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Today in spam

1. From “William Jessup,” subject line “Invitation: Would you like to join GlobalWonks?”:

Dear Richard,

I wanted to follow up one last time about my invitation to join our expert-network.

We are happy to compensate you for up to $900 per hour for our client engagements. If you would like to join us, you may do so by signing up here.

If you already signed up, please ignore this email.

Hey, for $900/hour, you can call me Richard, no problem. Whatever you say, William!

I’ve kept in the link above in case any Richards in our readership would like to get in on this sweet, sweet deal. Just click and join; I’m sure the $900 checks will start rolling in.

2. From “Christina,” subject line “Re: Regarding Andrew Gelman’s Book”:

Dear Dr. Andrew Gelman,

I am Christina Batchelor, Editorial assistant from
Index of Sciences Ltd. contacting you with the reference from our editorial
department. Basing on your outstanding contribution to the scientific
community, we would like to write a book for you.

Many Researchers like you wanted to write and
publish a book to show their scientific achievements. But only a few
researchers have published their books and yet there are researchers who
still have the thought of writing a book and publishing it, but due to
their busy schedule, they never get the time to write the book by
themselves and publish it.

If you are one of those researchers who are very
busy but still want to write a book and publish it? we can help you with
the writing and publishing of your book.

With our book writing service, we can convert your
research contributions or papers into common man’s language and draft
it like a book. . . .

Dear Christina:

If you really want to hook me for this sort of scam, try calling me Richard. That’ll get my attention. Also, if this Index of Sciences Ltd. thing ever stops working out, you should look around for other opportunities. Maybe Wolfram Research is hiring?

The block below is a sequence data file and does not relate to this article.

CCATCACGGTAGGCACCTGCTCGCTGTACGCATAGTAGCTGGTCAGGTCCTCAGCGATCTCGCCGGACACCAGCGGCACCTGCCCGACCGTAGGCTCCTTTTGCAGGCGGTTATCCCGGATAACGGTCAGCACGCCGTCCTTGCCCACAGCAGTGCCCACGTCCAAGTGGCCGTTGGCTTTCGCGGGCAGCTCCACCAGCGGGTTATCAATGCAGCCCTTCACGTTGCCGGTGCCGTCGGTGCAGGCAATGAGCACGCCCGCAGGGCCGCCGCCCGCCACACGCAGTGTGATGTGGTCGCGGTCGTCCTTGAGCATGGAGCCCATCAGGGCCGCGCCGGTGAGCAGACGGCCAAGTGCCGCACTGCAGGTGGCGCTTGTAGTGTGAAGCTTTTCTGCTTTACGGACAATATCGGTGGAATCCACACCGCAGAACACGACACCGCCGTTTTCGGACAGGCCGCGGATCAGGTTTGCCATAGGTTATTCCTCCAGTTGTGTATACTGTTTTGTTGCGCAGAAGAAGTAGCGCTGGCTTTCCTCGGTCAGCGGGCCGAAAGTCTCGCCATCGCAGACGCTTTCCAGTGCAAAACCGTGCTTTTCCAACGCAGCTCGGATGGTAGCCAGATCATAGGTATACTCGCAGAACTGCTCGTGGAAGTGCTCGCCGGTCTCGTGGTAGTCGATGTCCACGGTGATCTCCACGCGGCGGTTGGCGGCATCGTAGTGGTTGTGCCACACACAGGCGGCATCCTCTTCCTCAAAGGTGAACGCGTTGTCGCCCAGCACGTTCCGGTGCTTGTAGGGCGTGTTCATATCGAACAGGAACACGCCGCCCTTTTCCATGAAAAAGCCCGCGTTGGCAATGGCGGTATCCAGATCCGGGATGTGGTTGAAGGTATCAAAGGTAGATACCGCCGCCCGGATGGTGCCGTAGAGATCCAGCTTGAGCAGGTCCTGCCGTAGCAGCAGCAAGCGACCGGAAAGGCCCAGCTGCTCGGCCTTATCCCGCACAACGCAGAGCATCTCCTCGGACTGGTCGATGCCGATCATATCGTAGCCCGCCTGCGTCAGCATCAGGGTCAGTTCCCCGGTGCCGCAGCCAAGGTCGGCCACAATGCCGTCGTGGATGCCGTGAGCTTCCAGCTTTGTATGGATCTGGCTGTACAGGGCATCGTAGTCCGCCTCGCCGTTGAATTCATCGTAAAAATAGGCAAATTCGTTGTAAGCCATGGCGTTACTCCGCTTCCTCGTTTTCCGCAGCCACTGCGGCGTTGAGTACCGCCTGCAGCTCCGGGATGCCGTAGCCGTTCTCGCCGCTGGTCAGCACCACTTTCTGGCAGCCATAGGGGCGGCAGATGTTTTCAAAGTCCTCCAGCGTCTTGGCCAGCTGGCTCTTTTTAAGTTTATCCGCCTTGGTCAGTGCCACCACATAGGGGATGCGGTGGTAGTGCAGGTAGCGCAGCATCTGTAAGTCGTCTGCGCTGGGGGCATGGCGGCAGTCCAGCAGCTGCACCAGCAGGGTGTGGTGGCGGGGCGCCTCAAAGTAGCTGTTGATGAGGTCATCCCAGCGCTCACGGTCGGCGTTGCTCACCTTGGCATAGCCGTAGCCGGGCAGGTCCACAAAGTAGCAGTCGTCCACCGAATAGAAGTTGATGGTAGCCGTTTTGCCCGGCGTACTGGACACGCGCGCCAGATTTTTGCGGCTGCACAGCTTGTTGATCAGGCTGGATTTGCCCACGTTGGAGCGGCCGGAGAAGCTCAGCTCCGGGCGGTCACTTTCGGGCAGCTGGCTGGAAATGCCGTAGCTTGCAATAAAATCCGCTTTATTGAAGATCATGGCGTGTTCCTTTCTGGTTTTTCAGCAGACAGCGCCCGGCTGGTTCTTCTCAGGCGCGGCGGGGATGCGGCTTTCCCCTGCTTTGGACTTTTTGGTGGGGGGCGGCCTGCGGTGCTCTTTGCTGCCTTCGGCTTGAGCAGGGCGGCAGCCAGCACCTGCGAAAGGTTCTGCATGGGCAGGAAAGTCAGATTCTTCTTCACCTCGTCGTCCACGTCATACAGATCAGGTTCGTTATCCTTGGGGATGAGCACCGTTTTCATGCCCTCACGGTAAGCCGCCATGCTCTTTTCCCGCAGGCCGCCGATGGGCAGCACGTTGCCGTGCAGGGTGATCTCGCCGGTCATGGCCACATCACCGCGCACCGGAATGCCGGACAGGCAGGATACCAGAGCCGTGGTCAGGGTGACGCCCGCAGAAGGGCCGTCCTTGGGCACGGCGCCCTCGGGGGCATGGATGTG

12 Comments

  1. Jeff says:

    Are you not at least a little curious to see your papers converted into common man’s language?

  2. jonathan says:

    Not Richard Head, I hope.

  3. What’s with this question mark at the end of an “if” clause? I saw two in a poem today, but that’s a different matter. Perhaps it is considered more polite? to throw a question mark in there? Or if not? it might be intended to pique? curiosity?

  4. Graham says:

    Looked up the address of GlobalWonks- listed as being on the 10th floor of a 9 story building in downtown DC… I smell a conspiracy

  5. Charles Carter says:

    Regarding item 1, a college friend often said, “I’m not cheap, but I can be bought”.
    As to #2, if that abominable monster of a sentence “ But only a few…” reflects their writing style, you can do better.

  6. Eli Rabett says:

    Of course it is a variation on advanced fee fraud. Perhaps it would be fun to play a few rounds. For those interested Scamorana has the franchise

    http://www.scamorama.com/

    “This web site curates (hilariously unsuccessful) attempts at ADVANCE FEE FRAUD.

    The sender claims to be a bureaucrat, banker or royal toadie, wanting to move vast sums into your hands, honestly or otherwise. There is no money to be moved – except yours. Palms must be greased, imaginary legal documents must be acquired – with your money. A few K here, a few K there… eventually you get wise, and retire to lick your wounds.

    Other versions of the scam play on your charity, loneliness, or naiveté (you can’t win a lottery you didn’t enter!). Orphan, cancer patient, dead bank customer, phony job offer, overpayment with a cashier’s check… same scam. You may be shown pictures of “money”. Same scam.

    This site is devoted to the ‘419’ scam – named after Section 419 of the Nigerian Criminal Code. Most ‘419’ e-mails come from West Africa, chiefly Nigeria, or Nigerian expatriates (who happily scam other Nigerians). Although 419ers have their own style, their emails, which smack of political satire, contain elements harking back to 19th century European literature.

    Yes, it’s a crime, but the letters are funny. Read them out loud at parties and see. So are the responses.
    [Some people write back just to waste the scammers’ time. That is scambaiting, and the raison d’être for Scamorama.]”

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